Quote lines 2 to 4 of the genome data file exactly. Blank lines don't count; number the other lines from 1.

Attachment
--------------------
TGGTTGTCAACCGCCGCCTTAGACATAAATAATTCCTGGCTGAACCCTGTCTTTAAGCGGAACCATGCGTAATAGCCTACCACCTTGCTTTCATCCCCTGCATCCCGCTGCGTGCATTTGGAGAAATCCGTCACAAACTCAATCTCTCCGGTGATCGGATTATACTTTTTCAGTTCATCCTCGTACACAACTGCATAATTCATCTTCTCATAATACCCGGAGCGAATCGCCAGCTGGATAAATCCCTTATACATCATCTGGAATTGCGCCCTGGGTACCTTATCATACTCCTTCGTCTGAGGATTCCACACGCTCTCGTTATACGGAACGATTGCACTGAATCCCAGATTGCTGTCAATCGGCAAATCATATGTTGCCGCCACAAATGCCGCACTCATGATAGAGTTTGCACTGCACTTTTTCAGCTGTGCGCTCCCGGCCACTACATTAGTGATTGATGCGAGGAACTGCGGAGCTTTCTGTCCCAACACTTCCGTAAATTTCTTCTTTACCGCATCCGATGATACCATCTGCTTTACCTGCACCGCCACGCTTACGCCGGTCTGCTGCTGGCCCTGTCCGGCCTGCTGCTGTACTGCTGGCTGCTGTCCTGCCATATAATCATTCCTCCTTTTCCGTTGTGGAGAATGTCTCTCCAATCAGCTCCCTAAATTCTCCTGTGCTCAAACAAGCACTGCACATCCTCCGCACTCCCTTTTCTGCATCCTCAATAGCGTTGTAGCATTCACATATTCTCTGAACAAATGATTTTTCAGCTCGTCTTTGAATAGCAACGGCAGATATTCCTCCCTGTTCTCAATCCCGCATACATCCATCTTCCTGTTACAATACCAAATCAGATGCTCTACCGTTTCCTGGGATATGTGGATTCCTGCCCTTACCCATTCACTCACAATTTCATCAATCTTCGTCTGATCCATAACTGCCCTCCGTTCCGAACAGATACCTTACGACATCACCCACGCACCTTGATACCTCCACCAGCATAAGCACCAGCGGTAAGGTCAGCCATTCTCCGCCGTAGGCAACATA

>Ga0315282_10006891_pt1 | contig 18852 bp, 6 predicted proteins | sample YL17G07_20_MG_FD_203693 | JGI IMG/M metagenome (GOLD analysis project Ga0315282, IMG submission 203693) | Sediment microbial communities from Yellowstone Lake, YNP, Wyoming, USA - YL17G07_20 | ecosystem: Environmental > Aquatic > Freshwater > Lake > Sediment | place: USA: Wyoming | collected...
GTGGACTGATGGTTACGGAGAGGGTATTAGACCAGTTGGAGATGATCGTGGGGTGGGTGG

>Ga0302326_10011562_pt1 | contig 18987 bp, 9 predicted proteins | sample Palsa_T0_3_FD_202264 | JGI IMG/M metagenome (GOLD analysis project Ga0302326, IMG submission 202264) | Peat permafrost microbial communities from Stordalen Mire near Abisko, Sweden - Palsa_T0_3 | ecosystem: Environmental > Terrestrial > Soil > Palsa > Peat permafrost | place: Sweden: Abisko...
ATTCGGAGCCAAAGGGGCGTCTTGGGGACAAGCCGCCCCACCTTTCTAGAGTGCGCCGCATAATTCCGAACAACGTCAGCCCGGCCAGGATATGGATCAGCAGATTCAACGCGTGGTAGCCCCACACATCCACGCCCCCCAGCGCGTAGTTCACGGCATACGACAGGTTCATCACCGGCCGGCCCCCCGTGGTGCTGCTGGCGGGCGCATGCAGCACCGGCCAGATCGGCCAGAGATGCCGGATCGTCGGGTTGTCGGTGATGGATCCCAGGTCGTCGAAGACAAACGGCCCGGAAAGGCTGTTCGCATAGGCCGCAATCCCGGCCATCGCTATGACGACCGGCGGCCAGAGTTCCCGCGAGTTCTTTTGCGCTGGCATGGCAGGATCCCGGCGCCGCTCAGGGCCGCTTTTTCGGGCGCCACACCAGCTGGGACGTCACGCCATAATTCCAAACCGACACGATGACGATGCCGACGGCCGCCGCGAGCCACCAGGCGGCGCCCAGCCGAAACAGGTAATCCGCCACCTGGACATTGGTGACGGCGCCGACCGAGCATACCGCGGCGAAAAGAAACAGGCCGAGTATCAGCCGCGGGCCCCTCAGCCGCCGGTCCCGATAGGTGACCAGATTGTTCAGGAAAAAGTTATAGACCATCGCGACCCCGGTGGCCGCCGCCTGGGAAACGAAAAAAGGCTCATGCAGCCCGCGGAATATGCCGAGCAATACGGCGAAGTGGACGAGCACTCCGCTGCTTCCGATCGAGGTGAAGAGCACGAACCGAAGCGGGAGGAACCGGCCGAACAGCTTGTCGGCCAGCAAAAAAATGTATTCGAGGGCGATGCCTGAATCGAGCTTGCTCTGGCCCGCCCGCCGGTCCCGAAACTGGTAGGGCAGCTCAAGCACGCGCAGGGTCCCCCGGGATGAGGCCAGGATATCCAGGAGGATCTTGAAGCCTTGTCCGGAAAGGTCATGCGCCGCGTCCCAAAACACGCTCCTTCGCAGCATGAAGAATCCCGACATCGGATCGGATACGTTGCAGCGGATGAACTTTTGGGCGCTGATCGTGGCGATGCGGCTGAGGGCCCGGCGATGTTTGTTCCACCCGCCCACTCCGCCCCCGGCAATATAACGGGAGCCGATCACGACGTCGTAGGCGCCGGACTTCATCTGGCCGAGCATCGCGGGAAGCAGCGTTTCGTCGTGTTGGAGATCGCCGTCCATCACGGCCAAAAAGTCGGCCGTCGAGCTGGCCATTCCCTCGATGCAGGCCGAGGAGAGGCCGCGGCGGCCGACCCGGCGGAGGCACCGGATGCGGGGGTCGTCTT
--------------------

>Ga0315282_10006891_pt1 | contig 18852 bp, 6 predicted proteins | sample YL17G07_20_MG_FD_203693 | JGI IMG/M metagenome (GOLD analysis project Ga0315282, IMG submission 203693) | Sediment microbial communities from Yellowstone Lake, YNP, Wyoming, USA - YL17G07_20 | ecosystem: Environmental > Aquatic > Freshwater > Lake > Sediment | place: USA: Wyoming | collected...
GTGGACTGATGGTTACGGAGAGGGTATTAGACCAGTTGGAGATGATCGTGGGGTGGGTGG

>Ga0302326_10011562_pt1 | contig 18987 bp, 9 predicted proteins | sample Palsa_T0_3_FD_202264 | JGI IMG/M metagenome (GOLD analysis project Ga0302326, IMG submission 202264) | Peat permafrost microbial communities from Stordalen Mire near Abisko, Sweden - Palsa_T0_3 | ecosystem: Environmental > Terrestrial > Soil > Palsa > Peat permafrost | place: Sweden: Abisko...